Machete 2010 ★★★

MACHETE is probably about as good a film as can be expected from something that began life as a three-minute gag. That gag was a trailer for a non-existent "Mexploitation" film attached to the start of GRINDHOUSE, Robert Rodriguez and Quentin Tarantino's joint ode to the B-movies they grew up loving. While I felt GRINDHOUSE was worth it if only for the amazing half-hour that concluded Tarantino's half, DEATH PROOF, I'm of the opinion that both it and Rodriguez's piece, PLANET TERROR, were far too long for what they had to say, and the same is true of MACHETE. Yes, the sight of Danny Trejo running around dispatching goons left, right and centre while Robert De Niro and Don Johnson ham it up and Lindsay Lohan plays a drug-addled floozy (ha ha) is initially exhilarating, but the joke eventually wears thin and it comes hard to ignore the growing sense that Rodriguez is simply using the minimal plotting and hammy acting of the films he's spoofing as limp excuses for, well, minimal plotting and hammy acting.

It doesn't help that, like PLANET TERROR, MACHETE doesn't actually look like the zero-budget grindhouse flick it's pretending to be. While Tarantino had the sense to actually run DEATH PROOF's print through the grinder (well, the first half of it, at any rate), Rodriguez's love of CGI and digital cameras means that his films simply look like what they are: healthily budgeted modern day productions with a layer of artificial grain and print damage slapped over the top. At least here the fake print damage doesn't extend beyond the pre-credits prologue and the faux grain is largely unobtrusive, but you're left wondering how so much money ($10.5 million, according to IMDB) could be spent trying to make something look like it was shot on a shoestring. (Meanwhile, the likes of Gareth Edwards has managed to ACTUALLY shoot MONSTERS on a shoestring and make it look like it cost a hell of a lot more.)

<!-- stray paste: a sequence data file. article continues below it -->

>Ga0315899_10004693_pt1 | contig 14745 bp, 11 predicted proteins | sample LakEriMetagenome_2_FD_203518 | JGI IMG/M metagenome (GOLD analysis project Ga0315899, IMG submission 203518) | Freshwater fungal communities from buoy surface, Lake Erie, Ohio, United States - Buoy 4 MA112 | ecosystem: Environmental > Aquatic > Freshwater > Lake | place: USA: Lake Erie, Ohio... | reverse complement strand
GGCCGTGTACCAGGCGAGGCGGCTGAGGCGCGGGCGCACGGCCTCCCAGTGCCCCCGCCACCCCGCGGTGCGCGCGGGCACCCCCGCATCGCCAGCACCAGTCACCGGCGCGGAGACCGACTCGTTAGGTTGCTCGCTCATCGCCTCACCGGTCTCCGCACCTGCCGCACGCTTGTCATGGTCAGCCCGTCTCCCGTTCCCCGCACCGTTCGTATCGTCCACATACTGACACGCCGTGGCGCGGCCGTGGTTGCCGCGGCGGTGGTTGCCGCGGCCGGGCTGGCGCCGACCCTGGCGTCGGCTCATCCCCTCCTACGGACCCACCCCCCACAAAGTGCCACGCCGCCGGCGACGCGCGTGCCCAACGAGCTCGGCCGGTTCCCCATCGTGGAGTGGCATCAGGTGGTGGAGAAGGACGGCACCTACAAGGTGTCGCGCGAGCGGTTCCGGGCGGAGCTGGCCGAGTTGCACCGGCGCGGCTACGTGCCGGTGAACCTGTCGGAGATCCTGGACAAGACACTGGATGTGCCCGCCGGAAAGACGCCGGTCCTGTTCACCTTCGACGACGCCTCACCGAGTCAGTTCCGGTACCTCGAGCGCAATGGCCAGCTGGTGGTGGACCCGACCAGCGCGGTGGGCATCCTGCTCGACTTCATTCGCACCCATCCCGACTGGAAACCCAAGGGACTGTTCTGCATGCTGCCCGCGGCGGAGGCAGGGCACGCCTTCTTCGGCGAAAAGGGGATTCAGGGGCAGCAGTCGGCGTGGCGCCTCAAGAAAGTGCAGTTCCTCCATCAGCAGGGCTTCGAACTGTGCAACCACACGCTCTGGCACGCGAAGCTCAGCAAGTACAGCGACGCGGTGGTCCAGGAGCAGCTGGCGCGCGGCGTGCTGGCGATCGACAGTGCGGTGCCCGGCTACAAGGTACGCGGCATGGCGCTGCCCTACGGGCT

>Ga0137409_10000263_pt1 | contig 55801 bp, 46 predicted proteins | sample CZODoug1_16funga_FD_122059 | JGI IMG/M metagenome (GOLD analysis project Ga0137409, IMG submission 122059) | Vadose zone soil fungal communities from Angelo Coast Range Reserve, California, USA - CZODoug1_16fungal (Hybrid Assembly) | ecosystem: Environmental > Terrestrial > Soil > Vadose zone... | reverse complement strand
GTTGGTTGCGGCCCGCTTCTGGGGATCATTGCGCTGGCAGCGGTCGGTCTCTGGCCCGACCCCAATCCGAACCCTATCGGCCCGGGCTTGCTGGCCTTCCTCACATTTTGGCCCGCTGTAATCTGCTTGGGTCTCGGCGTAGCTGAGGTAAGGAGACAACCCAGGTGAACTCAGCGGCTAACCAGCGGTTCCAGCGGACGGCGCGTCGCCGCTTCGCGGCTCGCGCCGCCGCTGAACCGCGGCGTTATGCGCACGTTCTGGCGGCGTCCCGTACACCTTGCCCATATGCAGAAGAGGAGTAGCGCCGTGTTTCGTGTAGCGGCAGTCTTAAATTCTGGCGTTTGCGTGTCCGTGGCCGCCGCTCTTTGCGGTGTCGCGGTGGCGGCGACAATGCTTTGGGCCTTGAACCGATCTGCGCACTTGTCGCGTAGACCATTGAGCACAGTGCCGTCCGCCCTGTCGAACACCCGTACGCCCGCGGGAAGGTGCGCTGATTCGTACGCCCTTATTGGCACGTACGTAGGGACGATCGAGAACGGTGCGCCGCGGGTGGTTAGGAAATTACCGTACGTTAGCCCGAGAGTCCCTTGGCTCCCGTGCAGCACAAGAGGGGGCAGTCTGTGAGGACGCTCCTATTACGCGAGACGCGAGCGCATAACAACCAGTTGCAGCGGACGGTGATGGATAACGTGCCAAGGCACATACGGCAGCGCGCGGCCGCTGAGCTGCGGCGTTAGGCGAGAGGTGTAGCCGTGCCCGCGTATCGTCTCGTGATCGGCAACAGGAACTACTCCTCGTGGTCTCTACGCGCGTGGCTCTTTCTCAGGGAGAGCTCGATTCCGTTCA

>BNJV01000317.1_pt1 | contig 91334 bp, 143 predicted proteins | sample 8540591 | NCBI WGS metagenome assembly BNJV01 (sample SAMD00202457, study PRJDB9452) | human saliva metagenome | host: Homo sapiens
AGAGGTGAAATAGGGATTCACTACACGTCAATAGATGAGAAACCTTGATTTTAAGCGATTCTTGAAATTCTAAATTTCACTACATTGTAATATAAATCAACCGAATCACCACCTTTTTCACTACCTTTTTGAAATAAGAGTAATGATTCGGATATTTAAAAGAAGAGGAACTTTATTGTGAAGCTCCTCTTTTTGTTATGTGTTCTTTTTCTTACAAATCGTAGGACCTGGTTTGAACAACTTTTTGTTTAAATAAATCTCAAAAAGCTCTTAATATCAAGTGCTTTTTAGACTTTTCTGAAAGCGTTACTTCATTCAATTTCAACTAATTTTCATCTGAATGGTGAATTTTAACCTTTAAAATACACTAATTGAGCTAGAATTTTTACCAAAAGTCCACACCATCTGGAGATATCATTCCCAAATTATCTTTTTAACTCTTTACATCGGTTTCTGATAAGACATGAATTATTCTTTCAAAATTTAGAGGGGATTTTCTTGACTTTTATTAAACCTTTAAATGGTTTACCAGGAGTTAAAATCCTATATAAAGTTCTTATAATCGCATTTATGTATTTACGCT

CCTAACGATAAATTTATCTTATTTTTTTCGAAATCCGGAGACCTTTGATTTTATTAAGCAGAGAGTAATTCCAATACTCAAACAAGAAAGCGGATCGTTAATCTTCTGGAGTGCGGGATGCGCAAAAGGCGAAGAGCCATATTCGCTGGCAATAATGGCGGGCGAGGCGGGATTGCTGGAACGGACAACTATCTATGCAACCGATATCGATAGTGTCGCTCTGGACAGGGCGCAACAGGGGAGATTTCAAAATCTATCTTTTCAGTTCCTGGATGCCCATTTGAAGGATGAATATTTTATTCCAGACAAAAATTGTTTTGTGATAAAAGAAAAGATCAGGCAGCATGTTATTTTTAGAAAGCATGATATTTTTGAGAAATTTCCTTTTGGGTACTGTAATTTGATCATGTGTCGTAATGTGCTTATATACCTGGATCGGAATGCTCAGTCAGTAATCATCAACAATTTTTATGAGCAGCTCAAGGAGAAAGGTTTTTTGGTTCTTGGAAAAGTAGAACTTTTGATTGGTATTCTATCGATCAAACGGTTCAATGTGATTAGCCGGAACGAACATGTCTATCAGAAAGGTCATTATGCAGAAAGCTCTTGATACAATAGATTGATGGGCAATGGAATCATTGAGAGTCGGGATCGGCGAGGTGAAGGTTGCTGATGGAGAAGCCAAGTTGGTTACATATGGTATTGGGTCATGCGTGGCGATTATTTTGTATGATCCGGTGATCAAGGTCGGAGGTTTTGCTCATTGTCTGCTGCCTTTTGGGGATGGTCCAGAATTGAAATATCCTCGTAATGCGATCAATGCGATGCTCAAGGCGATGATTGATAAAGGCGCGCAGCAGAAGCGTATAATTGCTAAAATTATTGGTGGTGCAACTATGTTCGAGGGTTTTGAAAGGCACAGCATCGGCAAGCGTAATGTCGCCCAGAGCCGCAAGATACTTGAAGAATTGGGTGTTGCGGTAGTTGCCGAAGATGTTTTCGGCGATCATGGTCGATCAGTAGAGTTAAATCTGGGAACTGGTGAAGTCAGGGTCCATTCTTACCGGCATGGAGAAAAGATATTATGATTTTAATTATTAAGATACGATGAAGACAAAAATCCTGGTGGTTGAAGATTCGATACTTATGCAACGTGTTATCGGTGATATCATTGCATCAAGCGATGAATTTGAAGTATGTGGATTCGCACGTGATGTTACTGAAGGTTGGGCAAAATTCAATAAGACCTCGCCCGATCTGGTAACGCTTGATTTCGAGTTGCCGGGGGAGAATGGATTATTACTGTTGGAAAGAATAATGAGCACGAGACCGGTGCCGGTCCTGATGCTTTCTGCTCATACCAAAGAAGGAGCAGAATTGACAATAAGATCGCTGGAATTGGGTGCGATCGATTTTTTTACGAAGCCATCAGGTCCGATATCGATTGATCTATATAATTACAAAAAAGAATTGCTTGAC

It is what it is, more or less, and if you enjoyed PLANET TERROR chances are you'll get a kick out of this too. Myself, I found it a pleasant enough way to kill 105 minutes, but it's not something I can see myself ever watching again.

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